Listen, any one of you is well equipped to marshal the resources of Google and search for such lists as, “Best TV of the last 10 years.” You will find multiples lists with multiple mentions of the same classic series and a few more obscure titles.
Then you will begin the soul-destroying task of figuring out where those series can be found in Canada, if at all, and whether you have the service that provides them.
Today and not for the first time, this column offers you sure bets to save you time and bring succour. After scanning the archives and racking its brain – not an easy task in these desultory days – here are two undervalued classics of this Golden Age of TV, re-evaluated, and where to find them. Brace yourselves, one is gut-punch good and the other is an absolute joy.
Boss (Crave) is brilliant, shockingly good TV. It remains under the radar for several reasons. First it lasted two seasons, second it was made for the Starz channel, then just finding its feet, and third it was many months before it landed in Canada on Super Channel. It was nominated for several Golden Globes and had acquired one before it aired here.
The series is utterly and precisely focused on Chicago politics and it has a corrosive bleakness that’s very adult, very aware. Kelsey Grammer, of all people, is monstrously good in the lead and after long years in comedy it gave him a career-defining dramatic role.
From the foggy, grey Chicago scenes in the credits (Farhad Safinia wrote it and Gus Van Sant directed the first episodes) to the long opening scene, it’s clear this is storytelling with gravitas and a sense of menace about delivering the truth. In that long first scene Chicago Mayor Tom Kane (Grammer) is told at a secret meeting with a doctor he has a degenerative disorder that will have an impact on his physical and mental health. His grim face stares back, unflinching. The viewer senses this man is already sick, in the ways that addiction to political power makes men sick.
So Kane continues going about the daily business of running Chicago. We meet his icy wife (Connie Nielsen), who is as distant as she is cunning. We meet his top adviser (Martin Donovan), a man who shrugs at the most appalling of political actions. And there’s the mayor’s other adviser, Kitty (Canadian Kathleen Robertson, who is awesomely good and brave here), also icily steeled in ruthlessness. There are speeches to be made, favours to call in and machinations to further. Throughout, Tom Kane is a grim, reptilian godfather, always in control. What is particularly well done is the quiet tone, delivering a sense of the ordinariness of the awfulness of municipal politics.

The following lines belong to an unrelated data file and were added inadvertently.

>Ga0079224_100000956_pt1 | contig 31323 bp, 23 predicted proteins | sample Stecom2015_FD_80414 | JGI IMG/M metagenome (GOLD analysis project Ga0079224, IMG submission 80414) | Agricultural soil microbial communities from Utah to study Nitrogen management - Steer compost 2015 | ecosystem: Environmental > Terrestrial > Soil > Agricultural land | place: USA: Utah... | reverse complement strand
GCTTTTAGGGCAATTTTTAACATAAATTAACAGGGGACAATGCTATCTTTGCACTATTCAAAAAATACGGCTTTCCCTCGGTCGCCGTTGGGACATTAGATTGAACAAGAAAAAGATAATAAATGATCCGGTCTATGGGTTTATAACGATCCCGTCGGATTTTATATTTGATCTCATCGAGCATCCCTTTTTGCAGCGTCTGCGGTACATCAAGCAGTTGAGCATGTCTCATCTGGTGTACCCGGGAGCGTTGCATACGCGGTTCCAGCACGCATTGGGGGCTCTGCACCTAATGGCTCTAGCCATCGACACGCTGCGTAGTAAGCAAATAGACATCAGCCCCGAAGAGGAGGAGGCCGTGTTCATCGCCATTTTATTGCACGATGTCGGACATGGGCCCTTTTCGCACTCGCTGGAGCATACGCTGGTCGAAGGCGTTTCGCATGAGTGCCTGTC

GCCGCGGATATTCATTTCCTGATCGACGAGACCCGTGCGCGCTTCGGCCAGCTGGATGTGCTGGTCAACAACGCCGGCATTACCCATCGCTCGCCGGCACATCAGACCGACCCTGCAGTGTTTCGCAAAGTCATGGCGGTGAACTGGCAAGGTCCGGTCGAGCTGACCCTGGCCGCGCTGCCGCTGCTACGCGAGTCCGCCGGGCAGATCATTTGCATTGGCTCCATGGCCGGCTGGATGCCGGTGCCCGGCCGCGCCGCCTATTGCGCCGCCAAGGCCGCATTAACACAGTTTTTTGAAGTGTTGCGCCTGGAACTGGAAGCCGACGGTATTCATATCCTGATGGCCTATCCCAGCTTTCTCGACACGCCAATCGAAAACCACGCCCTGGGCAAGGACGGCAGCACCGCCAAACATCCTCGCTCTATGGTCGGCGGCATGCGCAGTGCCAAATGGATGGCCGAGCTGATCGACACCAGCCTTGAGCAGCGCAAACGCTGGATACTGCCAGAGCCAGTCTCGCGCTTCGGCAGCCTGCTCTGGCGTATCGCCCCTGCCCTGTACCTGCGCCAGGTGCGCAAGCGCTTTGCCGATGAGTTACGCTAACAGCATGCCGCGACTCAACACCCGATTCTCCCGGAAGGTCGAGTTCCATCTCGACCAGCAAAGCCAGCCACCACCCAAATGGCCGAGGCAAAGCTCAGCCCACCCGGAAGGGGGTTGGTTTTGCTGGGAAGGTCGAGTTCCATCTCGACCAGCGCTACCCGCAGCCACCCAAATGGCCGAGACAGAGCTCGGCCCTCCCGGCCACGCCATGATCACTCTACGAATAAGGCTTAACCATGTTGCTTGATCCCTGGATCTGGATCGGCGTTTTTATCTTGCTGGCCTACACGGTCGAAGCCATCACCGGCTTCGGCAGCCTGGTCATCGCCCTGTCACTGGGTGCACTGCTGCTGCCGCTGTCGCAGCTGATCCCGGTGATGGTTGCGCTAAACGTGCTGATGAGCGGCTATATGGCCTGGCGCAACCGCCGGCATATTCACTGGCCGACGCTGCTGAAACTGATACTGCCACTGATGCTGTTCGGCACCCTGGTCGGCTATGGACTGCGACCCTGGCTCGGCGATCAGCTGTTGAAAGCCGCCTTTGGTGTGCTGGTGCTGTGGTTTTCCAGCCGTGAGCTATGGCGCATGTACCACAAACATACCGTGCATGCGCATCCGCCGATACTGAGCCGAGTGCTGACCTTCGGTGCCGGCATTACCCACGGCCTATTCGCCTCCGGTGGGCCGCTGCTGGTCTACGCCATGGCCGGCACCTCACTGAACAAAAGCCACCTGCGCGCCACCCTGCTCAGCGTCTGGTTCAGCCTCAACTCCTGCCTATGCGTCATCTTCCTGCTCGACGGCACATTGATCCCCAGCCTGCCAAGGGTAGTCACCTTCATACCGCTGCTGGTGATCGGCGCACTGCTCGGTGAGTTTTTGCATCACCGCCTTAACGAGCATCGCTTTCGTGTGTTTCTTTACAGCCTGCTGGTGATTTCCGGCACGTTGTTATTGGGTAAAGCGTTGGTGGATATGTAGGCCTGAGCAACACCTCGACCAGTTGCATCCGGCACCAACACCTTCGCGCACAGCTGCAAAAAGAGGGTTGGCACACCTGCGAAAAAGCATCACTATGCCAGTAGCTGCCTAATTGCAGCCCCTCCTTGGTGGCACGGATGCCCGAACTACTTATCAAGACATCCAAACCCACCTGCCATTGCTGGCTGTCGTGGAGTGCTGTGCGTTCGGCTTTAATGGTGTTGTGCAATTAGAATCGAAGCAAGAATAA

There’s a scene in the first episode, which is breathtaking. Kane has been crossed by a trade-union group. He meets a union boss in his office, with advisers in attendance. There’s chat and, in an instant, he unleashes an attack on the union guy, so foul-mouthed, threatening and terrifying that viewers feel the fist-in-the-face impact. Boss is deeply impressive when grounded in this amphitheatre of political jeopardy, a living and convincing picture of politics as it plays out in grim reality.
The spirited intelligence of the writing is a thing to behold and while Grammer is monumental, he’s surrounded by outstanding performances. Donovan is great as the fixer devoted to his boss. Robertson, playing a role that requires a character’s self-loathing to surface often, is doing something that many actors would flee from in fear. A unique short-run series and Shakespearean at times in its acute treatment of power, vanity and lust.
Bleak House (BritBox) is the stunning, rapid-paced and teeming version of the Dickens novel made for BBC TV in 2005 and later shown on PBS Masterpiece.
Adapted by veteran Andrew Davies as a fast-paced, thriller-like soap opera, it is instantly addictive. Davies adapted it as a 15-part series of 30-minute episodes. The episodes ran for several consecutive nights a week on the BBC, repeated together on Sundays. The idea was to mimic the cliffhanger-filled style of 24 and other serial dramas. Thus it unfolded on British TV much as Dickens had written it, and it worked superbly well. Millions watched it. The critics adored it and Gillian Anderson was singled out for her heartbreaking turn as the doomed Lady Dedlock.
The story teems with characters and incidents, but Lady Dedlock is at its still centre, often alone and palely loitering while ominous events accumulate around her. In the opening scene of what was the most lavishly praised period adaptation in years, she’s staring out a window. Her deadly dull husband asks if it’s still raining. She acknowledges that it is, and says, to no one, “And I am so bored.”
The viewer will never be bored; there’s a vastly complex legal case to be untangled, some characters will get very rich and others will get what they deserve for lining their pockets through other people’s misfortune.
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